All through our training as health care workers and teachers, the notion of empathy is drummed into our thinking and being. Feeling for and being tender hearted towards others become second nature to us. We identify and vicariously suffer with our charge, be they students or patients. We define our professionalism by literally standing by and sitting with the sick, the weak and the meek.
Our two professions are also brought up to be non-judgemental as a matter of course. I cite Confucius’s famous dictum「有教無類」and Hippocrates’s teaching in its modern version, the Declaration of Geneva, wherein the following is recited by every incoming medical class:
I will not permit considerations of age, disease or disability, creed, ethnic origin, gender, nationality, political affiliation, race, sexual orientation, social standing or any other factor to intervene between my duty and my patient…
A final commonality is that we do not easily give up on our charge, no matter how impossible the situation or recalcitrant the attitude or behaviour.
These said, where the id or the emotive axis tugs our heart strings taut, the ego or the dimension of reason should provide the necessary counterbalance. Freud contended that “in its relation to the id (it) the ego is like a person on horseback, who has to hold in check the superior strength of the horse”. One can also take reference from ancient Chinese wisdom by way of the Doctrine of the Mean or 「中庸」. What does 中庸 mean? The Doctrine offers this definition: 「不偏之謂中，不易之謂庸。中者，天下之正道，庸者，天下之定理。」 Confucius’s grandson 子思, reputedly author of The Doctrine gives the following advice: 「喜怒哀樂之未發，謂之中；發而皆中節，謂之和。中也者，天下之大本也；和也者，天下之達道也。 」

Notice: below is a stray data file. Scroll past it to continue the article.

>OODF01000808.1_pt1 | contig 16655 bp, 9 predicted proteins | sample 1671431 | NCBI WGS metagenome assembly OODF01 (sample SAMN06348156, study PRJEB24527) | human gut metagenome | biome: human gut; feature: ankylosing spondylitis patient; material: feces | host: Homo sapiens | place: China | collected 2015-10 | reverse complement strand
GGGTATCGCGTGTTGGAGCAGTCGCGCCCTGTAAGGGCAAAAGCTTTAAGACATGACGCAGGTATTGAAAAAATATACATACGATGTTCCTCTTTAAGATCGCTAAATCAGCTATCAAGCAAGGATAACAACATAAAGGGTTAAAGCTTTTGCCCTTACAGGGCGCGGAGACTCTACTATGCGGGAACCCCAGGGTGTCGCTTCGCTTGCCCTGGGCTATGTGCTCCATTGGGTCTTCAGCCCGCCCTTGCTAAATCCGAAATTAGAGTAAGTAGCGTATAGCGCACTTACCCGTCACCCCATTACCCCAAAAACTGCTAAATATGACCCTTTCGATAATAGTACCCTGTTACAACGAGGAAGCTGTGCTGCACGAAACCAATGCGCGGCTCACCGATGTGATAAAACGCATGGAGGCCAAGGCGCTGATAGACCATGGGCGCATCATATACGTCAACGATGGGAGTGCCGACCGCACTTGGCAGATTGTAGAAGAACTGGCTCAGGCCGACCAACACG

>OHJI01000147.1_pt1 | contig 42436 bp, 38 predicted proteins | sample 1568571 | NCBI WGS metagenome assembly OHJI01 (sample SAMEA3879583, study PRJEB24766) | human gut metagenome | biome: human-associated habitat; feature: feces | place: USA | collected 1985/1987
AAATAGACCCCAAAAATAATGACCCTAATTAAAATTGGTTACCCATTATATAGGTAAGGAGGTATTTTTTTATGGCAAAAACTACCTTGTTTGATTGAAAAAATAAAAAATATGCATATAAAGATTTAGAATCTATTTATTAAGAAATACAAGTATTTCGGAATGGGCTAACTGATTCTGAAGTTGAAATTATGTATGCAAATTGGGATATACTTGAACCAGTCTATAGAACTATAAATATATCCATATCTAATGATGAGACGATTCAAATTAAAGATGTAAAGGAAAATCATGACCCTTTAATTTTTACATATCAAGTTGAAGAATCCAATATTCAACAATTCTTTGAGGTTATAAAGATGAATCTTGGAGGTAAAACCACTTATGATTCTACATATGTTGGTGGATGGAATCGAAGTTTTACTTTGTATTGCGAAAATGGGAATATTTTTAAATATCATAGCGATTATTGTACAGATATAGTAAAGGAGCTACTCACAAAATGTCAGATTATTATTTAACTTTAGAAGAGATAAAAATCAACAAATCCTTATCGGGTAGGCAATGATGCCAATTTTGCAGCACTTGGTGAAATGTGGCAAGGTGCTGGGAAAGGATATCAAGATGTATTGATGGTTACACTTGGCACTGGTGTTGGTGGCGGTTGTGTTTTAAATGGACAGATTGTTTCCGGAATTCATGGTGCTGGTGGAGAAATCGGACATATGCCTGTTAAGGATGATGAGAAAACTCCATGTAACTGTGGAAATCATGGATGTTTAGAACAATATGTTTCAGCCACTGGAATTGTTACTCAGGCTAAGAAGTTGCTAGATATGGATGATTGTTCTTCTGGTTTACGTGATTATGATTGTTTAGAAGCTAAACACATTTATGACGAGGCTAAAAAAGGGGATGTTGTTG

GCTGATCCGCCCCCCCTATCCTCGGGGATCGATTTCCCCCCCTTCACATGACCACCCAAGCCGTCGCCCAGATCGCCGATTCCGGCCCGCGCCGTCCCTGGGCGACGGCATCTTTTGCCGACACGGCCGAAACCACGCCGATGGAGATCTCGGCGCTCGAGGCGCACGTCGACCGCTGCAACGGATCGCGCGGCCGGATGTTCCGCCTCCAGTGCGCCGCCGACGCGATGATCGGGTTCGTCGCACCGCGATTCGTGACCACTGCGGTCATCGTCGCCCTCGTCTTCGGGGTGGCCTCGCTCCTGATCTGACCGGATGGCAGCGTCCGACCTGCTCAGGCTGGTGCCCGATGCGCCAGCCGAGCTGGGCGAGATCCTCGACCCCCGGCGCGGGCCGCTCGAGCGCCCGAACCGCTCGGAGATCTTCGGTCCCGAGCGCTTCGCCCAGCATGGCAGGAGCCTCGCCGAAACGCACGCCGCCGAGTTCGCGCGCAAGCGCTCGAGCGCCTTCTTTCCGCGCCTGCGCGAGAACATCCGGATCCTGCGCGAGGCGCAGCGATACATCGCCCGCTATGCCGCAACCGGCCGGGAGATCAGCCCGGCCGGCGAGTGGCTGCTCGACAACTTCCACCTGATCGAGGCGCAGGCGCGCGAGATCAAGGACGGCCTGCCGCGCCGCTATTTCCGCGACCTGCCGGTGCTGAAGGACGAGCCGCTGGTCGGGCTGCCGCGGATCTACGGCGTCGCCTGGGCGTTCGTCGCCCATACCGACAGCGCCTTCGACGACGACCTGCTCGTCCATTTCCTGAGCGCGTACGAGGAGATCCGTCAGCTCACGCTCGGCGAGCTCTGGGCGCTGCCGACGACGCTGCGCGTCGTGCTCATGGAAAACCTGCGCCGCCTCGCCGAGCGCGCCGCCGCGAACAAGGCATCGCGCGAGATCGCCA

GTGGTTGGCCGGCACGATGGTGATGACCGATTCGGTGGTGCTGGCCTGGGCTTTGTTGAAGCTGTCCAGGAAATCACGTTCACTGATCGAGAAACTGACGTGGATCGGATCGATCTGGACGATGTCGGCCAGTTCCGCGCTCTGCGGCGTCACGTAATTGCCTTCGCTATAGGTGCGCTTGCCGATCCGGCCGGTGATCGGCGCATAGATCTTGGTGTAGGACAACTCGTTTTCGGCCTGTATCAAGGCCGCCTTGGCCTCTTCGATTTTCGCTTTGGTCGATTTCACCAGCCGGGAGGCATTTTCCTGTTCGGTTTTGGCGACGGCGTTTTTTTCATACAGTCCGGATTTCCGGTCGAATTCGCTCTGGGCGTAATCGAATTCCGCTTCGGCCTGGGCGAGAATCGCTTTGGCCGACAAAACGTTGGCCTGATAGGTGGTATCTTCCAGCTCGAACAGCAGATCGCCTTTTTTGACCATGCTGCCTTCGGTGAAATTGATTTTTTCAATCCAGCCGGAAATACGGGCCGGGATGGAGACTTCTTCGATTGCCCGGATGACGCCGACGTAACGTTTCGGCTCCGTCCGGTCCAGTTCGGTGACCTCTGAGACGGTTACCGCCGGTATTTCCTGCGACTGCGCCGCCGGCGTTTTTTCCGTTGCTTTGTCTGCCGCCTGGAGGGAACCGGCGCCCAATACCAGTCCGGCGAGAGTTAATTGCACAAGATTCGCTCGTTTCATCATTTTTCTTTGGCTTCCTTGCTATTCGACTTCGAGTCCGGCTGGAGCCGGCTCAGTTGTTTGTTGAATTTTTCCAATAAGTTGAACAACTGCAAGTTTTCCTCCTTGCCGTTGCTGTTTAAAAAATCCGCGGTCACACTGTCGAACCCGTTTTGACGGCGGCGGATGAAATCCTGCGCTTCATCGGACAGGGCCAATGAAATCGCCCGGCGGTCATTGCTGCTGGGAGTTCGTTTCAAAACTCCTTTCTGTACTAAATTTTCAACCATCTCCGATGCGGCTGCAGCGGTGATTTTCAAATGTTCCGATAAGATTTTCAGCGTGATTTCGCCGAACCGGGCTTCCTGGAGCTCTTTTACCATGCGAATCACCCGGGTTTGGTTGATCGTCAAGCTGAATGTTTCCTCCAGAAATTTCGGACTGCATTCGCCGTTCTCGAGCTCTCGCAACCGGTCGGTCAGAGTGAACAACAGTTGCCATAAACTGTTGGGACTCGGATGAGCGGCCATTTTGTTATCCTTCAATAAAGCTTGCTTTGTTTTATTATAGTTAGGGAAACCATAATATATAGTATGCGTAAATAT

Pulling it altogether then, true professionalism is the delicate fulfilment of the logos of reason, the ethos of communal values for the greater good and the pathos of individual caring, all at once. They need not tear us apart but consilience requires persistent effort by and for all.
We are living through the winter of despair, may spring bring hope. I take comfort in that hope that more of us will put “we” before “I”. If one replaces “i” with “we”, then “illness” becomes “wellness” indeed.
Good luck and all very best wishes to the Class of 2019!
2018-9 Honour Roll
Professional Recognition and Honours/Awards (Teams)
Professional Recognition and Honours/Awards (Individuals)
The following colleagues are the Honours recipients of 2018 and 2019 Honours List and JP Appointment by the Hong Kong SAR Government:
The following colleagues received HKU’s intramural awards for Research Excellence in December 2018:
The following colleagues received Faculty Outstanding Research Output Award:
The following colleagues were conferred Endowed Professorships in 2019:
Major Research Support